The evidence of subsequent events was undisputed. Defendant turned left and ran in a northerly direction. The officer saw defendant again as he ran across a street into a park. The officer ordered defendant to stop and defendant did so. The officer arrested defendant, handcuffed him and searched him finding no weapon on him. Meanwhile a garbage truck passed through the alley, after which another police officer searched the alley and found a pistol in the alley near a trash barrel. A shell casing was found 17 feet south of the pistol and a projectile was also found in the alley. A State's expert criminalist testified that in his opinion, the shell casing and the projectile had been fired from the pistol.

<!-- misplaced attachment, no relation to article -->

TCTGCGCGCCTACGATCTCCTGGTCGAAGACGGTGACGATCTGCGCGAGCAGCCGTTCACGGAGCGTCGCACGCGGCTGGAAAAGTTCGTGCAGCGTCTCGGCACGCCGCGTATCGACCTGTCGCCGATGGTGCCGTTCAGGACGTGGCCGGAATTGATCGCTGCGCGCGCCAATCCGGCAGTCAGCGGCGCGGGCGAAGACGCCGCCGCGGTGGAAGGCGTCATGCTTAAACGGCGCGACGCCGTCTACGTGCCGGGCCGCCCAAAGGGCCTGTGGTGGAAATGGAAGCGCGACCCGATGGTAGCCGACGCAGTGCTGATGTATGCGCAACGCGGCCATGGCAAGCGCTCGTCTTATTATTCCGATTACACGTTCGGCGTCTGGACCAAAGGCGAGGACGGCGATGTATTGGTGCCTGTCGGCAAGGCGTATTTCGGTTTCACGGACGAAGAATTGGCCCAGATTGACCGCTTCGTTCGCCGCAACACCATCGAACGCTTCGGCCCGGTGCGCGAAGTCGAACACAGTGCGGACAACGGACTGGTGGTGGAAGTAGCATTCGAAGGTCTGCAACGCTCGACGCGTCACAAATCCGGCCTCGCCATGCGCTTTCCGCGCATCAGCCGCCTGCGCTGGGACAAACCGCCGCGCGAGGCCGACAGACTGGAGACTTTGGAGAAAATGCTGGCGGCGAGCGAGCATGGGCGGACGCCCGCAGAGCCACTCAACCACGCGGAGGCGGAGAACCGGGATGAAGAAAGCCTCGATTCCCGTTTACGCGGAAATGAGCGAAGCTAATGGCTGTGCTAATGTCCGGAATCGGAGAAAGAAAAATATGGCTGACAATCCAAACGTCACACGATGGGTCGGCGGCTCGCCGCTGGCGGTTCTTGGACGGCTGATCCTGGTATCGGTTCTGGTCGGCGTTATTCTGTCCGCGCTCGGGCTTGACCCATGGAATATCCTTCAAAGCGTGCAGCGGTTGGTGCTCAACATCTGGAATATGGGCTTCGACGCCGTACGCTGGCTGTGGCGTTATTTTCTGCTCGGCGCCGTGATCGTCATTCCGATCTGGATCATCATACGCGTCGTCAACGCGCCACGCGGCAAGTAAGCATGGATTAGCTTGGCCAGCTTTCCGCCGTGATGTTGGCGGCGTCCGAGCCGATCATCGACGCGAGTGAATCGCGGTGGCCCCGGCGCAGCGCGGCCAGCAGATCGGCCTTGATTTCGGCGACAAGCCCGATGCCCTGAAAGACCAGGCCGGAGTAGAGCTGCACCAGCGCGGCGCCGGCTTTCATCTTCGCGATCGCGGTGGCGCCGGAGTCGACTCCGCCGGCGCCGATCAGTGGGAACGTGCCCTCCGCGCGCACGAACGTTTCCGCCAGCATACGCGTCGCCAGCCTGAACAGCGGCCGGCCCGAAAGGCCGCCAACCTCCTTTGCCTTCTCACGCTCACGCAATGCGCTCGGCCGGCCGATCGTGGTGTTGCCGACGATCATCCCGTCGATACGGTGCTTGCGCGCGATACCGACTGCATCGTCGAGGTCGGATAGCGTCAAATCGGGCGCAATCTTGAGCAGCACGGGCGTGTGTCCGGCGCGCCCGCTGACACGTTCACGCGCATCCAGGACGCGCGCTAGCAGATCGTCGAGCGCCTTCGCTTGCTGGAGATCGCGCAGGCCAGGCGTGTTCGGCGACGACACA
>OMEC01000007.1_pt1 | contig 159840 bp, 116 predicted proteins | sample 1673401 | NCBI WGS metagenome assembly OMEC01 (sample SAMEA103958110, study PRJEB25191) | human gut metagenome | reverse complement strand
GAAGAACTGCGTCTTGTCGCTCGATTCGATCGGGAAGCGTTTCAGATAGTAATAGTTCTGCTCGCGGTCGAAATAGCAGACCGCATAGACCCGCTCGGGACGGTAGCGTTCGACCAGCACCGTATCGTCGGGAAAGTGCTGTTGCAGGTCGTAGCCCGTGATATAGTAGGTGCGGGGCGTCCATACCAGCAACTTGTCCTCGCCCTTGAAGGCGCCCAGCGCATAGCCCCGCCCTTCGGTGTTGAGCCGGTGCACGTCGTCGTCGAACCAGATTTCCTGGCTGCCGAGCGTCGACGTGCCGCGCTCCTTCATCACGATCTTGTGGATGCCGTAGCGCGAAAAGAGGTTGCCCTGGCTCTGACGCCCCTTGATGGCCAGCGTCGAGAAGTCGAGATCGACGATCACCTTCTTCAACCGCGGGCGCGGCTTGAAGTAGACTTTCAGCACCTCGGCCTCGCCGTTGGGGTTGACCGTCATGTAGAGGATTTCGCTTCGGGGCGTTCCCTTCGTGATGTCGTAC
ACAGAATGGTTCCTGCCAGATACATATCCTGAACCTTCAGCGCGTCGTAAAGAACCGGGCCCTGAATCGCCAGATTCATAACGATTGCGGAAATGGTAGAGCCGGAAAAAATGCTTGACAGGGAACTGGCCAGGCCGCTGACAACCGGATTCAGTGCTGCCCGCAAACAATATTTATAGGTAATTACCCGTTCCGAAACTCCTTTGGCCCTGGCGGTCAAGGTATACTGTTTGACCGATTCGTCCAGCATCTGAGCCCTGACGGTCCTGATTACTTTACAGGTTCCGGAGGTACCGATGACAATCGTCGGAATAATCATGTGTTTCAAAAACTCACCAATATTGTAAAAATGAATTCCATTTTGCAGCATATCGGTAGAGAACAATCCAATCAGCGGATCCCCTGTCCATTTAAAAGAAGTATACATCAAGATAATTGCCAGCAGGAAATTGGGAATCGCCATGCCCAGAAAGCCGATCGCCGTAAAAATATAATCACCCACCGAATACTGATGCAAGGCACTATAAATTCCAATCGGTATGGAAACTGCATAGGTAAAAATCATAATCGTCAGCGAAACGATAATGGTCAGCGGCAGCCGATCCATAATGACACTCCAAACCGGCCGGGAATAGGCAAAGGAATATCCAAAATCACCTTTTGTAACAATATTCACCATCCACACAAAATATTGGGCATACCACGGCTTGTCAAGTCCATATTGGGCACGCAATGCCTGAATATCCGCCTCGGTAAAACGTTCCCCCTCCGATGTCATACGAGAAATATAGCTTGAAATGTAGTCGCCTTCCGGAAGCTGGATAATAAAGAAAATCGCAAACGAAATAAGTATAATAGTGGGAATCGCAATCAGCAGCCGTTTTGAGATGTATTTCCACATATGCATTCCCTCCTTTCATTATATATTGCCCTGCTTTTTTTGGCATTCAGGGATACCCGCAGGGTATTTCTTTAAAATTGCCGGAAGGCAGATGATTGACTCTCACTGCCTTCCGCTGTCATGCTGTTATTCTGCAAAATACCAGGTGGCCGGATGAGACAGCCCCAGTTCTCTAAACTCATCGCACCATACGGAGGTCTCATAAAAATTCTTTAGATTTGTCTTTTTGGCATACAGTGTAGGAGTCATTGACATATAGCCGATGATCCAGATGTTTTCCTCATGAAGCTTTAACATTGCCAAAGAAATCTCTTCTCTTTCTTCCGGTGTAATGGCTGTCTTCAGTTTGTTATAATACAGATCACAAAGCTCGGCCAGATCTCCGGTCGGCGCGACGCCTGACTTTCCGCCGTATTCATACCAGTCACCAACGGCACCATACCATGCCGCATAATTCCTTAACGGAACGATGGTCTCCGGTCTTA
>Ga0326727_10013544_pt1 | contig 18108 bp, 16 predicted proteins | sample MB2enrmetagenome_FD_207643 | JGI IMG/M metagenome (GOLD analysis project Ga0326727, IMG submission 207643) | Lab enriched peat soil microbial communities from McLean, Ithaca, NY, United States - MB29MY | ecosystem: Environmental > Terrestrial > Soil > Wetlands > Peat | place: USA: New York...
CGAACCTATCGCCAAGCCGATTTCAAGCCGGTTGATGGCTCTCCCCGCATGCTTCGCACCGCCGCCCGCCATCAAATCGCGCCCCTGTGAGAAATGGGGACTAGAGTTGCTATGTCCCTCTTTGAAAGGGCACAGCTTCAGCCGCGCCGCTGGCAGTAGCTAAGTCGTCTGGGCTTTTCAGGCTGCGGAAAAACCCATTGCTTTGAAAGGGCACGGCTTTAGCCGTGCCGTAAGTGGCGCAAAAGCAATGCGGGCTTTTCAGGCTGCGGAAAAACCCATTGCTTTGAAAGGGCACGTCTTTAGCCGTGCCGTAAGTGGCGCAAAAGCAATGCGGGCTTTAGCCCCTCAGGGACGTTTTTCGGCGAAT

Section 24-1(a) of the Criminal Code of 1961 (Ill. Rev. Stat. 1975, ch. 38, par. 24-1(a)) states in part:

"(a) A person commits the offense of unlawful use of weapons when he knowingly:

(10) Carries or possesses in a vehicle or on or about his person within the corporate limits of a city, village or incorporated town, except when on his land or in his own abode or fixed place of business, any loaded pistol, revolver or other firearm."

Section 12-2(a)(1) of the Criminal Code of 1961 (Ill. Rev. Stat. 1975, ch. 38, par. 12-2(a)(1)) states in part:

"A person commits an aggravated assault, when, in committing an assault, he:

(1) Uses a deadly weapon."